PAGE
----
Thursday, March 02, 2006

And the winner is...

A safe choice in the election of Sir Menzies Campbell as leader of the Lib Dems today. I think it's an interesting choice by the party members, and I wonder how much of the selection is based on a desire to have a leader unlike the other two. That being said, Campbell has proved himself plenty of times with his consistence views on Iraq and ID cards, surely things which have appealed to the electorate. He may not set the sky alight, but I'm sure it will be a good move for the party, at least in the short term in order to capitalise as soon as possible on the good election results and the need to pick up the pieces after the election.

He has already gone on record as saying that he will take risks in his party leadership though. I'm guessing he has to say this considering his age (which shouldn't be an issue, but it is), but if it is more than just expediency, Campbell could really move the party in the right direction. He does have the experience, he does have party trust, and he will give Cameron and Blair a hard time over the big issues.

The spring conference this weekend will surely tell us more. I'll see what Campbell has in store then, and see how well he manages to stick to this over the coming months. Again, action not words will be the true test, although considering Campbell said this himself on Spotlight (South West BBC news) tonight, I think he realises this and will hopefully distance himself from Labour and the Conservatives in doing his best to deliver it.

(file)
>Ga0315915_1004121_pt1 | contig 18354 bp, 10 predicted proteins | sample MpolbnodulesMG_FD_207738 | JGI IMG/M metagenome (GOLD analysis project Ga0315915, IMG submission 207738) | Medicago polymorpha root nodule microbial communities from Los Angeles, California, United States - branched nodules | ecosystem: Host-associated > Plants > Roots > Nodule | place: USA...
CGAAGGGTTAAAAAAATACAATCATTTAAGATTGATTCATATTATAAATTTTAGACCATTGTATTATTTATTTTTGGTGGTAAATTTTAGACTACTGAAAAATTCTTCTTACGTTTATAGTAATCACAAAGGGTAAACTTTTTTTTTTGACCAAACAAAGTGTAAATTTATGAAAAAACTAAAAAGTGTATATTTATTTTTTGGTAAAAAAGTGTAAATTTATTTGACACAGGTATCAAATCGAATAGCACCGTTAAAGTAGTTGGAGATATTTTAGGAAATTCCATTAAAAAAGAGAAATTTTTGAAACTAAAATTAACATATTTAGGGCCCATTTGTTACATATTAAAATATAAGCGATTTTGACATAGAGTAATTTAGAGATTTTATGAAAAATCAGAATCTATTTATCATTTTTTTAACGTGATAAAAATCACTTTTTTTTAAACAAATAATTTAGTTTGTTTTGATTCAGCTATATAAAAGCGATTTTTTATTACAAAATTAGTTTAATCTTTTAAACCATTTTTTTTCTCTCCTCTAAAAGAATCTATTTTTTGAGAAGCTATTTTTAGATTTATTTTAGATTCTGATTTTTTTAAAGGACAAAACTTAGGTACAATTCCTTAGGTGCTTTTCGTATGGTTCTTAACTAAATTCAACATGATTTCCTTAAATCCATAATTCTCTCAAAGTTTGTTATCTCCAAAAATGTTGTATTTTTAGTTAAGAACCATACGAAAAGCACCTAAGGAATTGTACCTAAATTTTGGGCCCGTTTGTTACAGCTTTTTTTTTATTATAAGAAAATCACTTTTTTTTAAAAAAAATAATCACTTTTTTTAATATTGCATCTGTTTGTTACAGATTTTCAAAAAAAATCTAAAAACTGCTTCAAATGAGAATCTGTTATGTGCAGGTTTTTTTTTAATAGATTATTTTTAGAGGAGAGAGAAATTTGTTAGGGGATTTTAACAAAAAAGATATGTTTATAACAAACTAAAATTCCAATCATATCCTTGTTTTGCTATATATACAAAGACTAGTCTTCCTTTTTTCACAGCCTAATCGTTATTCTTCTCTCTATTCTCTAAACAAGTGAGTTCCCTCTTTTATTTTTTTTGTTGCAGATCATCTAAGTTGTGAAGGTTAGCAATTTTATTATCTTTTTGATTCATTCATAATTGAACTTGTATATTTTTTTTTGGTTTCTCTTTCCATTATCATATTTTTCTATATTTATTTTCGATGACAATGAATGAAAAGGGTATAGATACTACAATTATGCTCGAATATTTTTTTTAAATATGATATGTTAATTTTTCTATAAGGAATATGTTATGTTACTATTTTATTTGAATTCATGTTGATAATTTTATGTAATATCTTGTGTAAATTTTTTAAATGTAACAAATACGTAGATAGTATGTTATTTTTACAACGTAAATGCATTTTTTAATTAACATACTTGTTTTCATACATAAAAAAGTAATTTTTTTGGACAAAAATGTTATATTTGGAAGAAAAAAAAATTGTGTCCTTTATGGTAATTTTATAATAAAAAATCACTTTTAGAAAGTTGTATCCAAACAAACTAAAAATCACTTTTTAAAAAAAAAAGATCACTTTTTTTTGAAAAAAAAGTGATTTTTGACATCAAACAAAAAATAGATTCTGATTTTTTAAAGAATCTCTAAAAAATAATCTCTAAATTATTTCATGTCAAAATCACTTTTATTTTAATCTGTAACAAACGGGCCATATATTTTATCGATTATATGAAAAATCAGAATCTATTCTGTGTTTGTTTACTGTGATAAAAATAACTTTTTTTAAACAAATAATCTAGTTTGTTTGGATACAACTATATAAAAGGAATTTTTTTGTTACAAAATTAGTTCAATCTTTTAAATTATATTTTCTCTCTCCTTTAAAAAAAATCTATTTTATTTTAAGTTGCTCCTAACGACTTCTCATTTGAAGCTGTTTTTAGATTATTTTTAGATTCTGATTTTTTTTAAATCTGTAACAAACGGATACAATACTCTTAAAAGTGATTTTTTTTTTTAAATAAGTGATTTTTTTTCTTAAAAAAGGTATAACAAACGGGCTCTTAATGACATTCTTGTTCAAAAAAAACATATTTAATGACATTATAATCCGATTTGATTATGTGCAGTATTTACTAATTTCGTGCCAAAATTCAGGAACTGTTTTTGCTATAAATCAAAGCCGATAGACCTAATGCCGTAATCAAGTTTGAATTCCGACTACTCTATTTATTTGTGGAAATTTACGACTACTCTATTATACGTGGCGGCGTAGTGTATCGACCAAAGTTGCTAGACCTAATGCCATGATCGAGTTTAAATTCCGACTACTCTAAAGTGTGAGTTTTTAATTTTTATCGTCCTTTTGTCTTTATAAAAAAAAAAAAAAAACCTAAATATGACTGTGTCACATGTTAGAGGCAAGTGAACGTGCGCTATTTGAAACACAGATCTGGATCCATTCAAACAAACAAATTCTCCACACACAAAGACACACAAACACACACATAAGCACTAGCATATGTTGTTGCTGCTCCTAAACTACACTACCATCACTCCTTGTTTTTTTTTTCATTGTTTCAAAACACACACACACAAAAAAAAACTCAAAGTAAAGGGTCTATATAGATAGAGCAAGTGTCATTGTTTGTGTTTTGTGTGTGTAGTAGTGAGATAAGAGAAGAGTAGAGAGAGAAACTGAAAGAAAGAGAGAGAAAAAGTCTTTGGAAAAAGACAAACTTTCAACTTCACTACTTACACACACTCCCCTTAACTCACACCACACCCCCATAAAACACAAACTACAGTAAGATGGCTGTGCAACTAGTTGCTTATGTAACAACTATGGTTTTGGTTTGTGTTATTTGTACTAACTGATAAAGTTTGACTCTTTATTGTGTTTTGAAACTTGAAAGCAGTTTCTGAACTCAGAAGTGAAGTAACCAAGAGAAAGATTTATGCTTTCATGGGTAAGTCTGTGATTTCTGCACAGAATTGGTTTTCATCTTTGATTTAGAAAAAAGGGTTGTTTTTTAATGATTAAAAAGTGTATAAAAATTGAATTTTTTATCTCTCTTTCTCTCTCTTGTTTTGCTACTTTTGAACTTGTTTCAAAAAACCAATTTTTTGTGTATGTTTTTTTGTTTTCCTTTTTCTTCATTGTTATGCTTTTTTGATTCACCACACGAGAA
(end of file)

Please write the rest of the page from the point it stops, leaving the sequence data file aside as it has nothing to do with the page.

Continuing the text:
Toque said...

Excellent, a Lib Dem leader that is on record as supporting an English constitutional convention. I look forward to the upcoming policy briefings on this.

jonn said...

I'm not convinced that picking Campbell is that smart a move: he's the nice, cuddly consensus candidate who says the things Liberals like to hear but won't ever really go on the attack. He he, in some ways, just a more sober, older version of Charles Kennedy: I don't see the party actually sorting out what it stands for and getting rid of the "all things to all men" problem with him in charge.

Also, age could be a factor. I wasted a chunk of today trying to work out which counted for more in British politics, youth or experience. The results weren't particularly surprising... but they don't bode well for a party leader with neither youthful dynamism or governmental experience on his side.

(Yes, that was an entirely shameless act of self-promotion. But I told Matt about the Guardian thing so it's allowed, okay?)